It’s no surprise millions of people flock to America’s most celebrated national parks. But did you know about these 10 lesser-known sites nearby? Here are side trips where you can escape the crowds and enjoy a few underrated wonders of the park system, too.
10. Glacier National Park and Grant-Kohrs Ranch National Historic Site, Montana
Glacier: 2,946,681 visits
Grant-Kohrs Ranch: 23,176 visits
With over one million acres of breathtaking alpine landscapes, glaciated mountains and deep blue lakes, Glacier is a place of natural wonders. Just a few hours south of this untamed landscape, visitors can experience a different side of Montana: its cowboy culture. The Grant-Kohrs Ranch was once the home of “Montana’s Cattle King,” Conrad Kohrs, who purchased the property from its original owner, Canadian Johnny Grant, and went on to graze some 50,000 cows there. The working ranch shares the history of the cattle industry, with demonstrations of traditional 19th century skills, such as blacksmithing and tending fields with teams of horses. Take a free guided tour and explore the walking trails to see the bunkhouses, barns and animals and take in the bucolic big-sky beauty.
9. Grand Teton National Park, Wyoming, and Craters of the Moon National Monument and Preserve, Idaho
Grand Teton: 3,270,076 visits
Craters of the Moon: 255,436 visits
Grand Teton’s distinctive jagged granite pinnacles, scenic lakes, charismatic wildlife, and historic barns and homesteads make it a popular destination for travelers. A few hours west, in the heart of Idaho, visitors can experience an odder, less trodden landscape — one made up of curious fissures, cinder cones and craggy volcanic rock. Craters of the Moon encompasses parts of three lava fields along the length of the “Great Rift” — a 60-mile line of cracks in the earth, featuring the complex remains of thousands of years of eruptions. See a host of volcanic features, including lava flows in striking colors, one of the largest cinder cones made entirely of basalt, and kipukas, islands of vegetation surrounded by lava. The park is vast, wild and so otherworldly that Apollo 14 astronauts trained here in the 1960s to prepare for their voyage to the moon!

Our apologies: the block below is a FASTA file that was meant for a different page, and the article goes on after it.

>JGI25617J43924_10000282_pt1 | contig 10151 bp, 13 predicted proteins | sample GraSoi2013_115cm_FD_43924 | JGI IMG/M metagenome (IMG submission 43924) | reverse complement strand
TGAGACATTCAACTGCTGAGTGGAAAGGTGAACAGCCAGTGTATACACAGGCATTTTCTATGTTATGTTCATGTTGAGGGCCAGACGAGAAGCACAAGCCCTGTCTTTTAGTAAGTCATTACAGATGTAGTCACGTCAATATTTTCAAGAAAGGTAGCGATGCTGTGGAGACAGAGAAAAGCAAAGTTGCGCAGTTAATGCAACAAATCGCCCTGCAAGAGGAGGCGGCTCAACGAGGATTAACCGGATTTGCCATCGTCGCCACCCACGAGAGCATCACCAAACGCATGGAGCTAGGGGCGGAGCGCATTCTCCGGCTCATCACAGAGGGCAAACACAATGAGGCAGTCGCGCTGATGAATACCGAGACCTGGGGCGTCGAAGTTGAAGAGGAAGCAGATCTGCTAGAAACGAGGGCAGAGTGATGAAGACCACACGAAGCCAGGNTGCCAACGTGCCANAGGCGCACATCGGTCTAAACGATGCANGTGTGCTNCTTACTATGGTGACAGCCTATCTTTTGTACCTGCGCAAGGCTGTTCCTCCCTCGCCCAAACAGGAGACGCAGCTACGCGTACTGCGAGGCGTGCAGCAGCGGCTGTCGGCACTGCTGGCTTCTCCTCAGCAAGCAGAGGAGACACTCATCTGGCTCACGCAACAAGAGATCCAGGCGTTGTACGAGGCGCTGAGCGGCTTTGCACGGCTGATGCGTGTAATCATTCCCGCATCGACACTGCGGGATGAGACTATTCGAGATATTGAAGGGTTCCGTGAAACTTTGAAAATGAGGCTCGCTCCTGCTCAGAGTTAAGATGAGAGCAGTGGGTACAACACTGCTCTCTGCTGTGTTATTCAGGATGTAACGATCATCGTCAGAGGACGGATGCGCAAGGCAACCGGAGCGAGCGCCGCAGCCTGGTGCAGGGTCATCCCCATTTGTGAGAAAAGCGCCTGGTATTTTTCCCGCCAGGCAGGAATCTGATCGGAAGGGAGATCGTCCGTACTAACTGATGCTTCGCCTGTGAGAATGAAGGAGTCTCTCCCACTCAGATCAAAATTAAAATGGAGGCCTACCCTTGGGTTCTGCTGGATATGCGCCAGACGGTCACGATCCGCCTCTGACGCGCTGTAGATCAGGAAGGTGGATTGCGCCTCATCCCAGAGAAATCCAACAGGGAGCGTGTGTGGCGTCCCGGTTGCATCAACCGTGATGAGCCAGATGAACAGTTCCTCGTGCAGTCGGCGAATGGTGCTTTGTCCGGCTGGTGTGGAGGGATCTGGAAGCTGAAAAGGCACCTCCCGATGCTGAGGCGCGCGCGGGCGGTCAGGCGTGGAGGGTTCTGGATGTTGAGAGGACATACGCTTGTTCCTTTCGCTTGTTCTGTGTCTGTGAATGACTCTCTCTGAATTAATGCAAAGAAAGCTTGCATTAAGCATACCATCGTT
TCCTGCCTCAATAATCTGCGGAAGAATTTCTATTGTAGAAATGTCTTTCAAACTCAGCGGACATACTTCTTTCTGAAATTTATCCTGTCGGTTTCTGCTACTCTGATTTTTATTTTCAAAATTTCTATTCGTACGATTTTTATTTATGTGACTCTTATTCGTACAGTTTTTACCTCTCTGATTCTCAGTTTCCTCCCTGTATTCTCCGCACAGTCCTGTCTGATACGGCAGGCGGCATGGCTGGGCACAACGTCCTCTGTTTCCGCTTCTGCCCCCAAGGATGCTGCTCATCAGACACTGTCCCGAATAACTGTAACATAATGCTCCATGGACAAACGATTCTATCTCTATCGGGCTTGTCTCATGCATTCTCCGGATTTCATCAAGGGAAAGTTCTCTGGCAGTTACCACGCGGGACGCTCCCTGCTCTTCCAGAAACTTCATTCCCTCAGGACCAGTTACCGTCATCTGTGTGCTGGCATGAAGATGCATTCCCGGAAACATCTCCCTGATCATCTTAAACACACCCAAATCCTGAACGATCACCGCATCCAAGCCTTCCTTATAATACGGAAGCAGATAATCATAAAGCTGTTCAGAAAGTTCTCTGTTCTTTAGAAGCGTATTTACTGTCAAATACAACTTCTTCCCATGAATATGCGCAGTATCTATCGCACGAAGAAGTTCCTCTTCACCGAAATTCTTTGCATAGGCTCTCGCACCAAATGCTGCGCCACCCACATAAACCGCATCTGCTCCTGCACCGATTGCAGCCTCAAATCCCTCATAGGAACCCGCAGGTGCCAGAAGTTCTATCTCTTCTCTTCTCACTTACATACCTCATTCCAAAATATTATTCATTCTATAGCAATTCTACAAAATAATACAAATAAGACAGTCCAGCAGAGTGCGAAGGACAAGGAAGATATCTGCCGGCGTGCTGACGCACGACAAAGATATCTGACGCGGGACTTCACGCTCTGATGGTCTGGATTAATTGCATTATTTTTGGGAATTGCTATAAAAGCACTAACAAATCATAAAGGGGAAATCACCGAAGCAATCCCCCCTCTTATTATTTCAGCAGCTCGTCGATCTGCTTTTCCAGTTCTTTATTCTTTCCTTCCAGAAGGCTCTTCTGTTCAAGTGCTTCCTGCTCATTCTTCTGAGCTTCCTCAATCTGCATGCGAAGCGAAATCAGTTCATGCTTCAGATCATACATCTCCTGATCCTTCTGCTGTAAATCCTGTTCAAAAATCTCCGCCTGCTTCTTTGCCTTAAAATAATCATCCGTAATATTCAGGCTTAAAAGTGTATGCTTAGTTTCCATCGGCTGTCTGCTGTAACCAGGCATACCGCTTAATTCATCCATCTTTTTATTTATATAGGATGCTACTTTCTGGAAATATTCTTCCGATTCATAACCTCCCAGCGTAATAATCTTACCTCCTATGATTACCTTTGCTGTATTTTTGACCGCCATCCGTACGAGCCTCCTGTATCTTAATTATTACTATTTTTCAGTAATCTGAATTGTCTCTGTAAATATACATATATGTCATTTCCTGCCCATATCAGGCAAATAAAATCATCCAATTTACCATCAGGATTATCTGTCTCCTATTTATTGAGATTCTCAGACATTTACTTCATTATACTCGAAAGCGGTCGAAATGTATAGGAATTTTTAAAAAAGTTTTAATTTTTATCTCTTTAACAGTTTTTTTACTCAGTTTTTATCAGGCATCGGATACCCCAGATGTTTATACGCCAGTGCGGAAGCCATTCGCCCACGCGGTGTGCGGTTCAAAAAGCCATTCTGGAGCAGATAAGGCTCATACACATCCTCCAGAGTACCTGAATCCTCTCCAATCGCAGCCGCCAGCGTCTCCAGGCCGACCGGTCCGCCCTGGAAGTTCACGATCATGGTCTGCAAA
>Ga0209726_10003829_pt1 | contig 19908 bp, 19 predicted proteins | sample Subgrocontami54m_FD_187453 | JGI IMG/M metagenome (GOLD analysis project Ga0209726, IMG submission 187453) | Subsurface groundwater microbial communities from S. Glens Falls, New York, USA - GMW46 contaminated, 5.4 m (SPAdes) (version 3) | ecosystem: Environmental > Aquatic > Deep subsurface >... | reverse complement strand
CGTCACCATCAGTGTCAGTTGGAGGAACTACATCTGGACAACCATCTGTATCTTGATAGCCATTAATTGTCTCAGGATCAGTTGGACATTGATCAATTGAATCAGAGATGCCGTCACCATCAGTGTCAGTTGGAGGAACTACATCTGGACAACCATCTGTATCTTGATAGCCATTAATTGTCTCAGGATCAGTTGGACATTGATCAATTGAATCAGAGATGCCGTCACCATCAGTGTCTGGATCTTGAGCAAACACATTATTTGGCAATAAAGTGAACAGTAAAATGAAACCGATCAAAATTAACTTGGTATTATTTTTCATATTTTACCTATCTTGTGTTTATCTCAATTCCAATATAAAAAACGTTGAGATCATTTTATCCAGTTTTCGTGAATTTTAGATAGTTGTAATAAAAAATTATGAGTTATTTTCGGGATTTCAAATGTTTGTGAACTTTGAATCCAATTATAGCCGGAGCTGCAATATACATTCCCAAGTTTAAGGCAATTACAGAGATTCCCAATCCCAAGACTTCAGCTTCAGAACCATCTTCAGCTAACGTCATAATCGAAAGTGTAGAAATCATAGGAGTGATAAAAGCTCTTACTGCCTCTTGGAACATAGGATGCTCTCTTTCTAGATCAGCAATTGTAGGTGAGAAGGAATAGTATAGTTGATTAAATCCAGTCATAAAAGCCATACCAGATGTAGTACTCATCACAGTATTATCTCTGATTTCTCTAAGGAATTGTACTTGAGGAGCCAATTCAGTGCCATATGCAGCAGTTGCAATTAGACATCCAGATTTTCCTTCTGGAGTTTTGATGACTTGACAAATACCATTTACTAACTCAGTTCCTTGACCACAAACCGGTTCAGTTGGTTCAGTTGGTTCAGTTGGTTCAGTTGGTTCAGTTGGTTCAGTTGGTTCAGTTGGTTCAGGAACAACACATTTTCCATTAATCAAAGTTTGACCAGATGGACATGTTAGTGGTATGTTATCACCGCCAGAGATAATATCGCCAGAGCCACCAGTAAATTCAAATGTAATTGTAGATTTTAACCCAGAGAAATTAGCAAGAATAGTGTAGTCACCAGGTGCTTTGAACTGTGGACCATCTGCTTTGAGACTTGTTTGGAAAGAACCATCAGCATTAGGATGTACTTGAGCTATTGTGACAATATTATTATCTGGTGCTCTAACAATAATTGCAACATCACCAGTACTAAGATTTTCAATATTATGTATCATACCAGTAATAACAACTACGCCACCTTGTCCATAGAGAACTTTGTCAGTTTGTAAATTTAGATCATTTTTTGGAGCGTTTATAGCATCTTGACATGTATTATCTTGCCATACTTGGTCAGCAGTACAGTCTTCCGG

8. Acadia National Park and Katahdin Woods and Waters National Monument, Maine
Acadia: 3,303,393 visits
Katahdin Woods and Waters: No official statistics
Acadia is famous for its picturesque mountains, diverse woodlands, deep blue waters, carriage roads and historic lighthouses. Just two hours inland, Katahdin Woods and Waters National Monument complements Acadia’s coastal landscape with another quintessential Maine experience. This recent addition to the National Park System preserves the East Branch of the Penobscot River, first made famous by Henry David Thoreau in his 1864 series of essays, “The Maine Woods.” The monument also showcases the wild lands around this famed river, including boreal forests and native wildlife species that are characteristic of Maine’s interior. Visitors can see moose and lynx, whitewater falls, deep river valleys, dramatic flood plains, and “rock conglomerates” — formations made up of different types of Appalachian rock fragments dating back millions of years.
7. Olympic National Park and Ebey’s Landing National Historical Reserve, Washington
Olympic: 3,390,221 visits
Ebey’s Landing: No official statistics
From its wild beaches with sea stacks to its lush, mossy rain-forest to its rugged, glacier-capped mountains, Olympic’s diverse habitats are ideal for travelers looking for a little bit of everything — and a lot of tranquility. Those who want to see the park’s namesake mountains from a different vantage point can also experience the charm of Ebey’s Landing, a rural landmark on a long, narrow island northeast of Olympic, with farms, historic structures, scenic overlooks, trailheads, beaches and a restored lighthouse. The reserve features dramatic bluffs overlooking Puget Sound, as well as woods, grassland prairies, military forts and historic Coupeville, one of the oldest towns in Washington state. On a clear day, visitors can see mountains in the Cascade Range and the Olympic Mountains from the shore. Lucky visitors might even catch sight of whales or a passing submarine!
6. Yellowstone National Park, Idaho, Montana and Wyoming, and Bighorn Canyon National Recreation Area, Montana and Wyoming
Yellowstone: 4,257,177 visits
Bighorn Canyon: 259,485 visits
For many, a trip to Yellowstone is the essence of a national park vacation. Millions flock to the world’s first national park to enjoy its natural beauty, its high concentration of geothermal features and its plentiful wildlife. Even though Bighorn Canyon is just a few hours east of Old Faithful, relatively few people have heard of this rugged park, and its colorful landscape feels more like a part of the Southwest. This dramatically carved canyon sits between two mountain ranges and can be accessed from the Montana side or the Wyoming side. Since road access to the park is limited, boating is a popular way to experience the length of the canyon, and visitors can enjoy floating beneath the towering rock walls and spires. (Fishing is also permitted.) Travelers who prefer to explore by land can enjoy numerous hiking trails and scenic overlooks, including the popular Devil Canyon Overlook on the Wyoming side.
5. Zion and Capitol Reef National Parks, Utah
Zion: 4,295,127 visits
Capitol Reef: 1,064,904 visits